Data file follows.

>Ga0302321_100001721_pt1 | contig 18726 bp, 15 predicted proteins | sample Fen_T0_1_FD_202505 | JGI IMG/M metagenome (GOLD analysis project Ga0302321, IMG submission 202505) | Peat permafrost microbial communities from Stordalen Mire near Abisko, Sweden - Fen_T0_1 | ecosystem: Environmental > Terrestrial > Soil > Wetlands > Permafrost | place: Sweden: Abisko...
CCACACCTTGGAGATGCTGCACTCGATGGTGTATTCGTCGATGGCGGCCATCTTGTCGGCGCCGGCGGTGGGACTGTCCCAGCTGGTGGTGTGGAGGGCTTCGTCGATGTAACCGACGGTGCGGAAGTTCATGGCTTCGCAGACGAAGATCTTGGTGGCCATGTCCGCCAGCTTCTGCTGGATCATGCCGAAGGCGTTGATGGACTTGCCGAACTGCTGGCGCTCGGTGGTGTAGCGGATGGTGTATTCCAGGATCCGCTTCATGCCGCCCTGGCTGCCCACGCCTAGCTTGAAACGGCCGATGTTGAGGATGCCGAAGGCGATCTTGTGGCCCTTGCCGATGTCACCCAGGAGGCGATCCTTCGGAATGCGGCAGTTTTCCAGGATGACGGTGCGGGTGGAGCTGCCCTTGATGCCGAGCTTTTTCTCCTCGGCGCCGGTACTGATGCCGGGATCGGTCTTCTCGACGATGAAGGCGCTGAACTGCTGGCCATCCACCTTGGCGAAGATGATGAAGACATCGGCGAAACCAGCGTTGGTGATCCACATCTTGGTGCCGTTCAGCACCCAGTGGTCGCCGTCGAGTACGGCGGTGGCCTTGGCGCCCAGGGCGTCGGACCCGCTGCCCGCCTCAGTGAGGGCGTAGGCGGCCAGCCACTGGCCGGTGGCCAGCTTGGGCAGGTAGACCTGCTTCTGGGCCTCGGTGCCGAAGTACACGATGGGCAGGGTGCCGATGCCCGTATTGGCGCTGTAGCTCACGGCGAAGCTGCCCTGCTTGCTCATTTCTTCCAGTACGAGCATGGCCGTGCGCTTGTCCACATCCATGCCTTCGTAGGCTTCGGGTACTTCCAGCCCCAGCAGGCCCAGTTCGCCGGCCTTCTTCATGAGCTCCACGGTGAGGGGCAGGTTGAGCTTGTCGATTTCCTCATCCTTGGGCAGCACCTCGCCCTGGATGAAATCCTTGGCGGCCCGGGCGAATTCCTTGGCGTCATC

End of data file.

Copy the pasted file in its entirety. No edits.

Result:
>Ga0302321_100001721_pt1 | contig 18726 bp, 15 predicted proteins | sample Fen_T0_1_FD_202505 | JGI IMG/M metagenome (GOLD analysis project Ga0302321, IMG submission 202505) | Peat permafrost microbial communities from Stordalen Mire near Abisko, Sweden - Fen_T0_1 | ecosystem: Environmental > Terrestrial > Soil > Wetlands > Permafrost | place: Sweden: Abisko...
CCACACCTTGGAGATGCTGCACTCGATGGTGTATTCGTCGATGGCGGCCATCTTGTCGGCGCCGGCGGTGGGACTGTCCCAGCTGGTGGTGTGGAGGGCTTCGTCGATGTAACCGACGGTGCGGAAGTTCATGGCTTCGCAGACGAAGATCTTGGTGGCCATGTCCGCCAGCTTCTGCTGGATCATGCCGAAGGCGTTGATGGACTTGCCGAACTGCTGGCGCTCGGTGGTGTAGCGGATGGTGTATTCCAGGATCCGCTTCATGCCGCCCTGGCTGCCCACGCCTAGCTTGAAACGGCCGATGTTGAGGATGCCGAAGGCGATCTTGTGGCCCTTGCCGATGTCACCCAGGAGGCGATCCTTCGGAATGCGGCAGTTTTCCAGGATGACGGTGCGGGTGGAGCTGCCCTTGATGCCGAGCTTTTTCTCCTCGGCGCCGGTACTGATGCCGGGATCGGTCTTCTCGACGATGAAGGCGCTGAACTGCTGGCCATCCACCTTGGCGAAGATGATGAAGACATCGGCGAAACCAGCGTTGGTGATCCACATCTTGGTGCCGTTCAGCACCCAGTGGTCGCCGTCGAGTACGGCGGTGGCCTTGGCGCCCAGGGCGTCGGACCCGCTGCCCGCCTCAGTGAGGGCGTAGGCGGCCAGCCACTGGCCGGTGGCCAGCTTGGGCAGGTAGACCTGCTTCTGGGCCTCGGTGCCGAAGTACACGATGGGCAGGGTGCCGATGCCCGTATTGGCGCTGTAGCTCACGGCGAAGCTGCCCTGCTTGCTCATTTCTTCCAGTACGAGCATGGCCGTGCGCTTGTCCACATCCATGCCTTCGTAGGCTTCGGGTACTTCCAGCCCCAGCAGGCCCAGTTCGCCGGCCTTCTTCATGAGCTCCACGGTGAGGGGCAGGTTGAGCTTGTCGATTTCCTCATCCTTGGGCAGCACCTCGCCCTGGATGAAATCCTTGGCGGCCCGGGCGAATTCCTTGGCGTCATC